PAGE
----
In Light of Recent Events

I went to bed last night before results had been posted. I went to bed with a little bit of hope, kept alight by disbelief in what the polls were clearly beginning to show. I woke up this morning with devastation in my heart. I stayed in bed for over an hour, crying with my covers pulled up to my chin. I felt the disbelief and fear that I see on the faces of neighbors, family and peers. My feelings today are comparable only to the feelings I had after the tragic shooting in Orlando. And, as I did after that event earlier this year, I combatted my feelings with creativity.

Every Wednesday, I am lucky enough to work through a company that teaches arts and craft classes to elementary schoolers. In this class, I have seventeen wonderful young girls. Today I could only think about them. Because they didn’t get to see a woman break the ultimate glass ceiling in America this morning. Instead, they saw a man who is the epitome of a schoolyard bully be given the highest title the United States has to offer. These bright girls have so much growing that will be done over the next four years, with some of them even starting high school as the next four years come to a close. As of this moment, it’s difficult to say how much will really change. But the election of Donald Trump into office, coupled with the steadily declining state of the environment, doesn’t leave me with much hope. These girls are smart, funny and excited. They’re eager to make something new. One of them told me that even though she isn’t very good at art, even though artistic abilities don’t “run in her family,” she still loves to create. I am mostly worried because they are girls, and some of them are girls of color. They aren’t yet aware of what either of those things might mean for them in the future, and I worry about how soon they may have to become aware. If I have these feelings of fear for a group of girls I have only known for a few months, I can barely imagine how parents are feeling today.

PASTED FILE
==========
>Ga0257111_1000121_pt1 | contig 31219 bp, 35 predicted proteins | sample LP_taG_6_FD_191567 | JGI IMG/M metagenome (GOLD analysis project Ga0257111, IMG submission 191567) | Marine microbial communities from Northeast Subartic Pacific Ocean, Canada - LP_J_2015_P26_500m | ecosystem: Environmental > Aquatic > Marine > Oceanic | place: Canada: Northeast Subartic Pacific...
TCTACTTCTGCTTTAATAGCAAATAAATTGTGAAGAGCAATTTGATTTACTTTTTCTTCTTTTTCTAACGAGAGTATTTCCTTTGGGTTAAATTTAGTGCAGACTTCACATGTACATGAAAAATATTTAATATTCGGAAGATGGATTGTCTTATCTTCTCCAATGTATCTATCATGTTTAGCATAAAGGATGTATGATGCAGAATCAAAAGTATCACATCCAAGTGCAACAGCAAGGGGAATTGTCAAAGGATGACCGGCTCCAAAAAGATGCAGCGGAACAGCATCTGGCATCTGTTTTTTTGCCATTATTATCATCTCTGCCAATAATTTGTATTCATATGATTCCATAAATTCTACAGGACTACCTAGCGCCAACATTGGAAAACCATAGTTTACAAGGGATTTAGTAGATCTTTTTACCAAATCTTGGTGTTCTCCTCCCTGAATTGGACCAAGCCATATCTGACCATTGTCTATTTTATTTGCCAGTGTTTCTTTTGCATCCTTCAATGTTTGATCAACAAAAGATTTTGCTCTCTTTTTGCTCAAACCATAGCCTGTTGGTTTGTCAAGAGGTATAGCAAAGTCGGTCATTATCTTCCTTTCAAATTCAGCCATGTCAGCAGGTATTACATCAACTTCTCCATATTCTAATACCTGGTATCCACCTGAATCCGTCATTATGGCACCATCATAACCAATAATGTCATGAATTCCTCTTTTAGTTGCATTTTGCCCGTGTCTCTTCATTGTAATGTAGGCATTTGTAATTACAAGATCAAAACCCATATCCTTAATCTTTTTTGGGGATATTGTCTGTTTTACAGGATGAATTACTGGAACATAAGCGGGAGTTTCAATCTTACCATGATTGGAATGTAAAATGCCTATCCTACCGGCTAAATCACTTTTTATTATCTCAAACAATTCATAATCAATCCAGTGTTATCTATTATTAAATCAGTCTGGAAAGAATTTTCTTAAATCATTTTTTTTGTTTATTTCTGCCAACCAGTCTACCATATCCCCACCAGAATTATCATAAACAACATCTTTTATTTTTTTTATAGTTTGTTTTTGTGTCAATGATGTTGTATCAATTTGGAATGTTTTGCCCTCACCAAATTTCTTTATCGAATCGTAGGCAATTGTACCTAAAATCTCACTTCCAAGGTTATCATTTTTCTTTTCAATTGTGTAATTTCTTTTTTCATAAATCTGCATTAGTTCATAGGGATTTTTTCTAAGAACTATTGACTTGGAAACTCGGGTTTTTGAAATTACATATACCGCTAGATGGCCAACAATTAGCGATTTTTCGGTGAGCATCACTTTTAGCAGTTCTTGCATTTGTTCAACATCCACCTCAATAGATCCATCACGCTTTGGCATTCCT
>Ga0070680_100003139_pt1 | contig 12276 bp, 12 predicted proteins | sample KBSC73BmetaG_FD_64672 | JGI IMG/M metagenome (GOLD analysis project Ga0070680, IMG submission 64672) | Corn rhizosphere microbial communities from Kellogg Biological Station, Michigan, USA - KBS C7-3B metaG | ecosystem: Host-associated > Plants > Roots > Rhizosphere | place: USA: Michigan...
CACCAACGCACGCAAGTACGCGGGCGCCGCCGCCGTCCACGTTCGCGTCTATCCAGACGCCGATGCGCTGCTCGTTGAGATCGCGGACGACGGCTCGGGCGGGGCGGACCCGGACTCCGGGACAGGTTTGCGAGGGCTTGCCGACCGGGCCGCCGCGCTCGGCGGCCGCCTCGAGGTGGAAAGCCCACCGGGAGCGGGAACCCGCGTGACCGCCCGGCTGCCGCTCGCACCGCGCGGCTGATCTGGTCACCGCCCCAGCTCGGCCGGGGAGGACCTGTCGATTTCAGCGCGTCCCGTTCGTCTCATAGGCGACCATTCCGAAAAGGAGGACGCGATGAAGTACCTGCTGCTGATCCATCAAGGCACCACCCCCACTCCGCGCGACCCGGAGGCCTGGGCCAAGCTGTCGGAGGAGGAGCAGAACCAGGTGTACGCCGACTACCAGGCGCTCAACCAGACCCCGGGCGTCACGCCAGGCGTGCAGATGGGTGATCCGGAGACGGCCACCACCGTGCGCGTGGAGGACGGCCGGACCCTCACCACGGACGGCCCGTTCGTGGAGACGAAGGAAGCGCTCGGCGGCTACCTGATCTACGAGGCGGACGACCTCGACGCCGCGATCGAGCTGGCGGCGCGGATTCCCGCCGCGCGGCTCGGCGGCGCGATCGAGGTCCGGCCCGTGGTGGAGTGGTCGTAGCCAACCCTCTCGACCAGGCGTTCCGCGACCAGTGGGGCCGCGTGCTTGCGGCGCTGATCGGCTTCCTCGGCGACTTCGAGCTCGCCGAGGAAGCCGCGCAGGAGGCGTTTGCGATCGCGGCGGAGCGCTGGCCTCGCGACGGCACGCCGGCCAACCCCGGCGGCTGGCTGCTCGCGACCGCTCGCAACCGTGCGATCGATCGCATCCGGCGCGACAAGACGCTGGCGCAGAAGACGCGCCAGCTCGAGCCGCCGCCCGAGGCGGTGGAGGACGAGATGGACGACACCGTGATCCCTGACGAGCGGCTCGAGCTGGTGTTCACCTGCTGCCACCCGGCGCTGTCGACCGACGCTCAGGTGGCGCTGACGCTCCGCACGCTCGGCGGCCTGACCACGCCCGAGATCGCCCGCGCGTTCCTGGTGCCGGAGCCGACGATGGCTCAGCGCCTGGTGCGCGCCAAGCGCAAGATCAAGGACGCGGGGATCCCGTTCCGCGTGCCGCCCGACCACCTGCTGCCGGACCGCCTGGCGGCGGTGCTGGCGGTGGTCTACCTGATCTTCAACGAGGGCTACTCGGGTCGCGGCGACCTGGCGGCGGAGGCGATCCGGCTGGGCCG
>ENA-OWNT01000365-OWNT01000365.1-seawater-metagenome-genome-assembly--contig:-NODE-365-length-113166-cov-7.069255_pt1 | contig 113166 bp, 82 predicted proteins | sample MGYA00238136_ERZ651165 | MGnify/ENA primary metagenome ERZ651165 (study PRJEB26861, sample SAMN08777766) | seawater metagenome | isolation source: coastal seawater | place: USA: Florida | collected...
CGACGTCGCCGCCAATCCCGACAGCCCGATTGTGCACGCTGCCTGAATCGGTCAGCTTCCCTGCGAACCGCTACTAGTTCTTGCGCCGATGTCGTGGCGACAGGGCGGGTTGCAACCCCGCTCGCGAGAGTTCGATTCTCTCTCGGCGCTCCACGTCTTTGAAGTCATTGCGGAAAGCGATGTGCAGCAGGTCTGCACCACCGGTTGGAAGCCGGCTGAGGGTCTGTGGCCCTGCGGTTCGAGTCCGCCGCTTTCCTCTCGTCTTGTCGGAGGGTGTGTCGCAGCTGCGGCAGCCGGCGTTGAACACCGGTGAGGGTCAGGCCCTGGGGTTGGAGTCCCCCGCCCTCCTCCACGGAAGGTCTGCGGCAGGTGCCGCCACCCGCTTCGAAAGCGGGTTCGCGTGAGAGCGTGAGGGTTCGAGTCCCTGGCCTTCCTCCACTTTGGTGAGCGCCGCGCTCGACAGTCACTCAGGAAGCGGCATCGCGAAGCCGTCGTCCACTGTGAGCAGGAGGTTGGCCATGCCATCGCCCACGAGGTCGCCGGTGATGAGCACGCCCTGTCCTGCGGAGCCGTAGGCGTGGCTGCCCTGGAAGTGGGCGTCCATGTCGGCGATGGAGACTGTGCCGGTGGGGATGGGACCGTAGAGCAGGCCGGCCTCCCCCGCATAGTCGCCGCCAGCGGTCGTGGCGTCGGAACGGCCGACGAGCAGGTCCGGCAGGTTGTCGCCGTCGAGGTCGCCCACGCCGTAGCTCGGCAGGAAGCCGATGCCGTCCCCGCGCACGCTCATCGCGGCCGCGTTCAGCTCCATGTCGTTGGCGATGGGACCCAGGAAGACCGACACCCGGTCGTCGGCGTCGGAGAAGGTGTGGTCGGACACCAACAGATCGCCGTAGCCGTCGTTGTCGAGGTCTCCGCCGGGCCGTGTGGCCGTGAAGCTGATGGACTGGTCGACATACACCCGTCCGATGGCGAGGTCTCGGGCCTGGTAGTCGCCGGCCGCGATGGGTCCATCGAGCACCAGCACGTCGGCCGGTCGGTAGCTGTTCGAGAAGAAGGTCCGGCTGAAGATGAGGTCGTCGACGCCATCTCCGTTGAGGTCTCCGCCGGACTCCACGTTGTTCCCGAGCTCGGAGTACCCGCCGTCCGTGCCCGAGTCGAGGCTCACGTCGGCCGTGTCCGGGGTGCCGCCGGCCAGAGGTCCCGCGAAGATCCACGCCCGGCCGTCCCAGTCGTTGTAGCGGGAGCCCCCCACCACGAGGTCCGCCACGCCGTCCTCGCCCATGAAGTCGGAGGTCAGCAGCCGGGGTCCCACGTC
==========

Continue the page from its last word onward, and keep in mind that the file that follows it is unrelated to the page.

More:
I decided that today was going to be full of the little things that bring me joy. I realized a few minutes into writing this that all those little things are creative. I taught a class a lesson on Native American culture and the importance of Indigenous Peoples’ Day before painting canvases with images of thunder birds. I came home and sang to myself, just playing through the songs I’ve memorized on guitar and ukulele. After dinner I made two batches of double chocolate cookies and danced to Frank Sinatra. Many people went to rallies, all across the country. They are wonderful and brave and strong for that. What I did today was insignificant in a big picture way. But I feel a little better eating cookie dough and listening to Fly Me To the Moon. And I feel better after writing down my thoughts here, preparing to share them with my small slice of the world.

Despite my efforts, I’m still crying.

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Creativity Breeds Compassion